The Health Savings Account (HSA) has been around for nearly 20 years (debuted in December 2003) and is growing in popularity. Assets are currently held in over 33 million accounts. over $100 billion. The number of HSA is projected to grow by: 43 million by the end of 2025. Many companies have embraced HSA as their only medical option, or one of their employees’ choices. For small businesses, HSA is a good way to ensure employee health coverage without wasting your budget. While you have plenty of time to get your company health-ready for 2024, it’s never too early to start thinking about it.
To contribute to HSA, employees must be on a High Deductible Health Plan (HDHP) and cannot be enrolled in Medicare. HDHP, as the name suggests, covers certain non-preventive care costs after you’ve met your deductible, so your premiums are much lower than traditional group health plans. From a tax perspective, HDHP is health insurance with minimum annual deductibles and maximum out-of-pocket limits. The following graph shows his 2023 parameters and his 2024 parameters so you can start planning now.
|Compensation type||Minimum Annual Deduction||Maximum copayment amount|
There is a limit to how much you can donate to HSA each year. The cap for 2023 is $3,850 for him for personal coverage and $7,750 for family coverage. In 2024, the cap will increase to $4,150 for him for personal coverage and $8,300 for him for family coverage. If the employee is over the age of 55, he is allowed an additional $1,000. However, the spouse must have separate her HSAs for both in order to make the additional contribution.
Employees process their own HSA. Employers are not responsible for them. This means that it is up to employees to decide if, when and for what they receive dividends. Eligible medical expenses are tax exempt. For non-eligible expenses, the owner is subject to a 20% fine unless she is 65 or older.
HSA Processing for Staff
The law is very flexible when it comes to dealing with HSA. Are there some ways to do that?
- The employer provides HDHP but does not contribute anything to the employee’s HSA. They donate what they want and claim the tax credit on their personal federal income tax returns, whether or not they itemize other deductions.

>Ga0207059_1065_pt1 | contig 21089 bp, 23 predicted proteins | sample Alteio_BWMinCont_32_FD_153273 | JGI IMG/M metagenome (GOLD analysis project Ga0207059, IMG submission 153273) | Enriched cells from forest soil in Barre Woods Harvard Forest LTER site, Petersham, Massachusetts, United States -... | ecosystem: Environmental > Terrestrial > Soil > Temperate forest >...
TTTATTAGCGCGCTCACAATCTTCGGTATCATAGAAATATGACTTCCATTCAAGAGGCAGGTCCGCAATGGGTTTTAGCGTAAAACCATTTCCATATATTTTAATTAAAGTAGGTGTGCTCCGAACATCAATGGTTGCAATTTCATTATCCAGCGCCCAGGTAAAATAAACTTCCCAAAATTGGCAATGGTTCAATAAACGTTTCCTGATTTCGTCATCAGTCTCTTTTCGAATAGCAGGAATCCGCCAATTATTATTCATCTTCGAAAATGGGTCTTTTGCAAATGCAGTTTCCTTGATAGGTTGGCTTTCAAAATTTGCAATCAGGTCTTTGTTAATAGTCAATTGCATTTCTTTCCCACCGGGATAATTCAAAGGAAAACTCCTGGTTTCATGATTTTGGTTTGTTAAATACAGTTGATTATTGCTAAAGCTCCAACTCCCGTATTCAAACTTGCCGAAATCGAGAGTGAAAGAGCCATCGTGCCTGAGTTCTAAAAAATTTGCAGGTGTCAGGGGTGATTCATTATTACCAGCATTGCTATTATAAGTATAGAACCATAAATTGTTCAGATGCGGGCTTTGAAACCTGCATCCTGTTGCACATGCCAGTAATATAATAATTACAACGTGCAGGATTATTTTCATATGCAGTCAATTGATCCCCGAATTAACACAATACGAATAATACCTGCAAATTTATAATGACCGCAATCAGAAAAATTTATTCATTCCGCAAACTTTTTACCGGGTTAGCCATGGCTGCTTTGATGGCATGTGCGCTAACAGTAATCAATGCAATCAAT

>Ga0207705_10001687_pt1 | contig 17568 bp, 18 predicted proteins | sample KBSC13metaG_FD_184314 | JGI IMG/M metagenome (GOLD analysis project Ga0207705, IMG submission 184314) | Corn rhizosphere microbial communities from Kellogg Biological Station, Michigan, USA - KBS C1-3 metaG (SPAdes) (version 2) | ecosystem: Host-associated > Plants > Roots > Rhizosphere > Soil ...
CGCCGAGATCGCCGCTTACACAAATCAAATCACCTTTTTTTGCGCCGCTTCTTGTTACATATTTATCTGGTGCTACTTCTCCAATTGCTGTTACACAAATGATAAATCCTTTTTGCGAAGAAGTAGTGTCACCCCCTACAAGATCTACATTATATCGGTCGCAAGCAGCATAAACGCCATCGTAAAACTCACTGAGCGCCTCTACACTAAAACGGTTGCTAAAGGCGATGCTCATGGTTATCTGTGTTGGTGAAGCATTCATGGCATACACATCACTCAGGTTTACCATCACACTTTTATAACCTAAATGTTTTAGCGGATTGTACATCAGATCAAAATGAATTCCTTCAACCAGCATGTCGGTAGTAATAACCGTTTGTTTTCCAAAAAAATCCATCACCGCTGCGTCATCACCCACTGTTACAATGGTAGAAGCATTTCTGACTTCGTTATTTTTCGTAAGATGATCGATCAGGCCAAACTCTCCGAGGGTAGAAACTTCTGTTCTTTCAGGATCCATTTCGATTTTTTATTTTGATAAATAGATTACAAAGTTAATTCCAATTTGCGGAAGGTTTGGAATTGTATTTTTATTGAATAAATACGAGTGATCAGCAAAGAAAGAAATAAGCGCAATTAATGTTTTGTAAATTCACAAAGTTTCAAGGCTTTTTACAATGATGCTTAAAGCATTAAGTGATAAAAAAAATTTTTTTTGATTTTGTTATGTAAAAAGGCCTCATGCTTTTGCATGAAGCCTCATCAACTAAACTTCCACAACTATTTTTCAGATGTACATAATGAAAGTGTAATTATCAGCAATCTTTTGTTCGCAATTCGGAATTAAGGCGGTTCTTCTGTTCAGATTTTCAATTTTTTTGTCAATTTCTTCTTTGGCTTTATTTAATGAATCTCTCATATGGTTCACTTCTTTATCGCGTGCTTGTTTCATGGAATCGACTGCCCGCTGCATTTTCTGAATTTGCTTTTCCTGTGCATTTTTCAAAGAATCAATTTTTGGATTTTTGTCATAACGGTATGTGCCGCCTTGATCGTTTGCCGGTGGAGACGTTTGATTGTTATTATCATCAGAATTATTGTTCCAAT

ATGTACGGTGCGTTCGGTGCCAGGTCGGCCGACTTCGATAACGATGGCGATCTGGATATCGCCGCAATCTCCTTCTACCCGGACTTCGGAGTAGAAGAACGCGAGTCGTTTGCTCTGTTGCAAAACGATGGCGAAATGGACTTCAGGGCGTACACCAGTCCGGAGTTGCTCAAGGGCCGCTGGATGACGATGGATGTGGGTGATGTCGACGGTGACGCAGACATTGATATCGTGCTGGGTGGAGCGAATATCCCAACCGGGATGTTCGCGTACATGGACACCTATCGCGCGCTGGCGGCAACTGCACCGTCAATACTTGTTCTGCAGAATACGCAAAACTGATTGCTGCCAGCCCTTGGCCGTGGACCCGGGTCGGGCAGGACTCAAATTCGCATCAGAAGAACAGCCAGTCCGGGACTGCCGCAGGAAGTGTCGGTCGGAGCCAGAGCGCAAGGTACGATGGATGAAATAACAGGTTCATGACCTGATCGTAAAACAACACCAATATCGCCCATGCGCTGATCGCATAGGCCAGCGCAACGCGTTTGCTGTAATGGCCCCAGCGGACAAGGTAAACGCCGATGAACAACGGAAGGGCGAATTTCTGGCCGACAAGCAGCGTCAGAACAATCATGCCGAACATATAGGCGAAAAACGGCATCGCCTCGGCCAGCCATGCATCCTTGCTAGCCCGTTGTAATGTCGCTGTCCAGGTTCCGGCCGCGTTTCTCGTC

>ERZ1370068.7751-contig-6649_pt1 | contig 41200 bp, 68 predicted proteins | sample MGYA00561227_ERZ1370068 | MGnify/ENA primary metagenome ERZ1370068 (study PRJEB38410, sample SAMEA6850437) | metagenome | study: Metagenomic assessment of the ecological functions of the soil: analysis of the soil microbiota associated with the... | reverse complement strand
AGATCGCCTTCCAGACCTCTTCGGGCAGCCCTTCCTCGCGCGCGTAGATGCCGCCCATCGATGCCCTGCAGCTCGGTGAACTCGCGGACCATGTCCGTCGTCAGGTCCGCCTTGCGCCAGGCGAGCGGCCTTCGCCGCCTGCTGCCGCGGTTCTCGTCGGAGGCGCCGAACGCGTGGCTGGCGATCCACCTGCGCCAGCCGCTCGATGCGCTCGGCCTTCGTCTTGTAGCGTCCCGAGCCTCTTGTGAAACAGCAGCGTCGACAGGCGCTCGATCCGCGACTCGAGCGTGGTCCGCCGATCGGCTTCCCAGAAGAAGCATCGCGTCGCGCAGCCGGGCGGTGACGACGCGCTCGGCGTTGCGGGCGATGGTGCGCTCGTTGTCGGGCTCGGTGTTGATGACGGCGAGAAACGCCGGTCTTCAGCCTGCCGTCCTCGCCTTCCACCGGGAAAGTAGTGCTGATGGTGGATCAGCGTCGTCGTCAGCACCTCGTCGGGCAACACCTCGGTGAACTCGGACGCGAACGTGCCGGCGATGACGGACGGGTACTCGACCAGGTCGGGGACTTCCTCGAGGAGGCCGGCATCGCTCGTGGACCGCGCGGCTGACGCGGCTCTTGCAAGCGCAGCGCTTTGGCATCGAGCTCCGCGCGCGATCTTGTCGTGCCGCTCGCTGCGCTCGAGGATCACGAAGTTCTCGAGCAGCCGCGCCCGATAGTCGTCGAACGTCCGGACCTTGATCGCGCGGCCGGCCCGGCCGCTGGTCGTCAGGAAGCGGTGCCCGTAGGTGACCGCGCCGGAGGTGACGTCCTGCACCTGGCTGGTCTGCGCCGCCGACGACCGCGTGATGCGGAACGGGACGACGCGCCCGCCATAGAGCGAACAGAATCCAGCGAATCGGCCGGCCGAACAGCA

- Employers provide HDHP and partially contribute to the employee’s HSA. According to sources, in 2022, The average employer contribution was $869 per employee. Employer contributions must be made on a non-discriminatory basis. Employers deduct contributions. Employees are not taxed and there is no payroll tax on donations.
- Employers provide HDHP and contribute in full up to the annual limit (explained above). This can be useful for small family businesses if you can afford to fund the company. One estimate I saw years ago (I can’t find the source now) said that doing this could cut costs by 40% over paying for traditional group health insurance. .
- Employers do not have HDHP, but do contribute to HSA if the employee is eligible. This means it will be covered by her HDHP through another source. This is any plan through government marketplaces that meets his definition of HDHP above (plans vary by state or by federal exchange).Employer contribution HSA not reported on employee W-2.
Bill pending to improve HSA
Due to the popularity of HSA and its potential benefits in facilitating medical savings, various proposals have been made in Congress to expand the use of HSA. Two recent proposals worth noting:
- Health Savings Act 2023 (1158) extends HSA in several ways. If enacted, both spouses over the age of 55 would be able to make additional contributions to the same account (currently each spouse must hold a separate HSA). You will also be able to use HSA funds to purchase insurance, pay for nutritional supplements, fitness facility memberships, and exercise equipment (expenses not currently considered “qualified medical expenses”:) . And the tax-deductible contribution limit will be increased to match the HSA-covered health insurance co-payment limit, effectively doubling the amount of deductible contributions.
- Please stop punishing the Working Elderly Act (H.R.2769) authorizes contributions for Medicare-eligible individuals age 65 and older if eligibility for Medicare benefits is limited to hospital benefits under Medicare Part A.
In the coming months, we will decide whether to offer HSA and how much we will contribute. Monitor Congressional developments and be aware of changes in HSA regulations. Discuss all of this with your CPA or other advisor and take costs into account when creating your 2024 budget. For more information on HSA, see: IRS Publication 969 (Does not include amounts for 2023 or 2024).